Difference between worm and virus
Worm vs virus:
There exists many information systems in the world powered by the latest technology of computing and these systems in turn are deemed as quite essential in leading the day to day activities of the modern world. However, these computer systems are quite delicate things which can be subjected to various malfunctions caused by various malware which may cause harm to the system. There are many types of such malware existing in the world of which virus and worms and two of the most notorious ones. However, most of the time, the difference between a virus and a worm are not properly distinguished and as a result, one is seen to be remedying the adverse effects of a worm, assuming the culprit is a virus which happens due to the very common confusion between virus and worms.
What is a worm?
A worm is a type of a virus which does not need human interference to spread. A worm is well capable of seeking out the contact lists, figuring out how they can be contacted (email, messenger, social networks and etc) and infecting their systems as well without any help. A worm is known to use computer networks to replicate itself. It searches for servers with security holes and copies itself there. It then begins the search and replication process and continues to do so. Therefore, a worm is considered as self-propagating and is known to make copies of itself and sending them to each and every contact in the email address book. A worm also uses up a large amount of the system memory and severely crunches computing resources, allowing its maker and other users to control the computer as well. A worm that has been much talked about lately is the Blaster Worm which has been designed to tunnel into your system and allow malicious users to control a computer remotely.
What is a virus?
A virus is capable of attaching itself to a certain program or a file on the computer and spreading itself across various computers and various programs as a result. Another computer can be infected with the same virus if a virus infected file has been copied to that healthy computer. Computer viruses do not always cause the same amount of trouble every time as their severity can differ from one virus to another. While some may hinder the functioning of the computer, others may harm hardware, software or certain files in the computer. Viruses are always attached to an executable program which indicates that a virus cannot affect the computer unless the file that contains the virus has been opened. Once infected, the virus can spread unconsciously through files, emails or sharing of certain items which have been infected with the virus.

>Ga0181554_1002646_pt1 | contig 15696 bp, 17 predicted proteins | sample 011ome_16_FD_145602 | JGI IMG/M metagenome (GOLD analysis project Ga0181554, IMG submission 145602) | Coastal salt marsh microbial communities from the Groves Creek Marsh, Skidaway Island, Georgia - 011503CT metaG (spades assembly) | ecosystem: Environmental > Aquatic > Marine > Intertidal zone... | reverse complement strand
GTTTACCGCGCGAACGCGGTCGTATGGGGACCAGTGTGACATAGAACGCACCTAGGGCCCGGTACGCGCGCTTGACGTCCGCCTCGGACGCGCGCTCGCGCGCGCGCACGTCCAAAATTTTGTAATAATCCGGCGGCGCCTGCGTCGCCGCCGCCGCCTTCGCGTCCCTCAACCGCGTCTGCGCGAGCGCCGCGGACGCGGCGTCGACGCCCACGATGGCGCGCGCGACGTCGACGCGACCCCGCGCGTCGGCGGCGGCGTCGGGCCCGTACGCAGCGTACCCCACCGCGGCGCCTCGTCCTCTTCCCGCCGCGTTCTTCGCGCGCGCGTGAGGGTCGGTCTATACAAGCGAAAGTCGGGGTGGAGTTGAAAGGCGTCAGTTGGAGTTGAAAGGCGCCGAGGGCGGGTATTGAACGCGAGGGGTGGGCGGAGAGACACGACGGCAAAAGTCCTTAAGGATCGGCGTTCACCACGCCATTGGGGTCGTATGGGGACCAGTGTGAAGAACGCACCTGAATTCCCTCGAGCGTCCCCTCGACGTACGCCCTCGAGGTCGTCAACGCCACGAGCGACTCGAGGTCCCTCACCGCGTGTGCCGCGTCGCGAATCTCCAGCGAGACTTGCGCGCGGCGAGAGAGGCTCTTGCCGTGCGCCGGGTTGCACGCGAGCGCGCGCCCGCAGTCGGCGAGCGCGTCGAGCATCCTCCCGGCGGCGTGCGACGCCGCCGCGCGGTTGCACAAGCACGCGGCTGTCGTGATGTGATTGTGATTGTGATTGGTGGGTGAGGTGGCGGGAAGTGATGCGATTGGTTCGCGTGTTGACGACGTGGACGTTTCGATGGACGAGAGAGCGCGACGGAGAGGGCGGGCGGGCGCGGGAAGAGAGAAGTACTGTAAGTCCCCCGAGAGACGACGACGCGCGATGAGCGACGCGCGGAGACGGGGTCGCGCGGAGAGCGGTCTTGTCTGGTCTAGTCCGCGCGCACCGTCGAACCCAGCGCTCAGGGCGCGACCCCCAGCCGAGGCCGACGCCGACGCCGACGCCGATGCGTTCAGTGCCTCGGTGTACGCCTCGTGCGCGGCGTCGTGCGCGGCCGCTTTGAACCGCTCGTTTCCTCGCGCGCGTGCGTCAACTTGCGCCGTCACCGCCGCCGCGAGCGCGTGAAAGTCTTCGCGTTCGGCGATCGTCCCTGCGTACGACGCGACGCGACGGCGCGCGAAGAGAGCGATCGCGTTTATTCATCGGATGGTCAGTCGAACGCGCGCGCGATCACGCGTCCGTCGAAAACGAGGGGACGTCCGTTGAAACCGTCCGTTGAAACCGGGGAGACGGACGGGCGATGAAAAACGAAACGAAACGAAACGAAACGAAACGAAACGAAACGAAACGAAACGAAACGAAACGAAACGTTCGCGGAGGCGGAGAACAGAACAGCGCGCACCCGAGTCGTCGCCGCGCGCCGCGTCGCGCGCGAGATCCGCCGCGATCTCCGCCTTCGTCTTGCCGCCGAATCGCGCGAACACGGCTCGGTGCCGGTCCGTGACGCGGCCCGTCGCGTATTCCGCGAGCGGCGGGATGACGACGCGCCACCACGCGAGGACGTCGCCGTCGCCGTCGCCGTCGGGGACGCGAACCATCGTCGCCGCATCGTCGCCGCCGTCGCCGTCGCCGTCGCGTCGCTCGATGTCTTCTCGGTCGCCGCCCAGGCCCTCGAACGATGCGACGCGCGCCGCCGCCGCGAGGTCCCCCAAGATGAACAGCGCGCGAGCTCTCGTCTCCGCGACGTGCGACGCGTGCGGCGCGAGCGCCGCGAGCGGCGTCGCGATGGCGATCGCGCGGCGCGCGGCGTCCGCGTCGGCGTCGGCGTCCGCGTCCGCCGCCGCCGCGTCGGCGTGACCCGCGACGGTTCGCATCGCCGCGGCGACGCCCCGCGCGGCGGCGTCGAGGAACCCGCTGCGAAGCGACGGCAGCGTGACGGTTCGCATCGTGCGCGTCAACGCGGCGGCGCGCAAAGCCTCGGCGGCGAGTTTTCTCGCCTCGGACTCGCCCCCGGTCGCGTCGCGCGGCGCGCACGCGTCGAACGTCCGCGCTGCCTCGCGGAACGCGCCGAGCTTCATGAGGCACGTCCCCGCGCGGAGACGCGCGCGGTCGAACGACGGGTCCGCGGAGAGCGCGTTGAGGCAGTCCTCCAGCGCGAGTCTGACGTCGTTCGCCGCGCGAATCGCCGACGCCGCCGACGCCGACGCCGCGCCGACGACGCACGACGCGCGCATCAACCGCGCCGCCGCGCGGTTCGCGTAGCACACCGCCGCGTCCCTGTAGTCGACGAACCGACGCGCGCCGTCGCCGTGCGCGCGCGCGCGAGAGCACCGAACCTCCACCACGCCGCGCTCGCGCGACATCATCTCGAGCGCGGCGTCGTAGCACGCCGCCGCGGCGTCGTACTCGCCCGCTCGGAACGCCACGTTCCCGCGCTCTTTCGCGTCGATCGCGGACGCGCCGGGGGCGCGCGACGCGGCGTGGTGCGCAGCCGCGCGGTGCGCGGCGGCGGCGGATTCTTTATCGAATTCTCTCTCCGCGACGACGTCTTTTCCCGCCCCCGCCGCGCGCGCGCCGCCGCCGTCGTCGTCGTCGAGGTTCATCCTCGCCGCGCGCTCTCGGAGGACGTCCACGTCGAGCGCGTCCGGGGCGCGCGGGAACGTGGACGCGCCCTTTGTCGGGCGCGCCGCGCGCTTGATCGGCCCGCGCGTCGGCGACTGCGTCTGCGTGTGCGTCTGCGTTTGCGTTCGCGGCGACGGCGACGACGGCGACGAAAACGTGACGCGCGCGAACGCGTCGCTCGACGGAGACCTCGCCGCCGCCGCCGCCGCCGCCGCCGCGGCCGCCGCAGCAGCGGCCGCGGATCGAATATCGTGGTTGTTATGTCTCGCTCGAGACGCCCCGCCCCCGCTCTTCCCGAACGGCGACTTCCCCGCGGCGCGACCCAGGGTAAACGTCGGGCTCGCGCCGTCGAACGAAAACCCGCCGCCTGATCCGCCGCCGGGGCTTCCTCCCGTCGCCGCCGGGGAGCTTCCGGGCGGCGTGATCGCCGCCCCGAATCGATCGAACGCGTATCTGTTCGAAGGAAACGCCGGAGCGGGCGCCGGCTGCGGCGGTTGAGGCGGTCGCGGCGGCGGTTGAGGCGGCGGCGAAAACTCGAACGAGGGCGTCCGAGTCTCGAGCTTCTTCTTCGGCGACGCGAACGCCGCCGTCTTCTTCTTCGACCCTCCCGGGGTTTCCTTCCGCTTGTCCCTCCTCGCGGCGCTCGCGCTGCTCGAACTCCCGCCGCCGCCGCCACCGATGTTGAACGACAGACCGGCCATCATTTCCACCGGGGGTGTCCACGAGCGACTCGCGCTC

What is the difference between virus and worm?
In the world of information technology, ‘virus’ has become a blanket term for all sorts of unauthorized malicious software which create havoc within information systems. However, there are rather powerful distinctions between the various malware which exist in the world today. A virus gains its name due to its behavior which imitates the behavior of a virus which infects a human being. It is quite capable of attaching itself to files and infecting any file or system that it comes in to contact with it, thus moving about from file to file and computer to computer. However, a worm does not need to or are not attached to files. Therefore, it can move around much faster and spread itself much rapidly than a virus as well. Also, unlike a virus which needs the user to execute the program, worms as standalone programs do not need a user to activate it. It is very well capable of seeking out the weak points of the system by itself, using such applications to replicate itself. Therefore, in that sense, worms are much more dangerous than viruses.
For example, when it comes to removable drives such as a flash drive which contains text files, a virus is not able to infect any files there. However, a worm is well capable of copying itself to the flash drive, wait until it has been plugged on to another computer and copy itself there and thus begin its destruction process.
However, because of the fact that worms are not attached to any files or programs, it is often easy to isolate these worms and deleted. And yet, these worms are wise enough to masquerade as a dll or a system file in order to avoid detection which makes it difficult to spot them.
The destruction caused by both worms and viruses vary. While some viruses may corrupt or modify files, worms tend to take up a lot of disk space and slow down the network bandwidth as well because of their ability of replicating themselves rapidly. Some viruses and worms can be destructive by deleting and eating away at data, to the point of rendering the computer useless and unresponsive until it gets reformatted.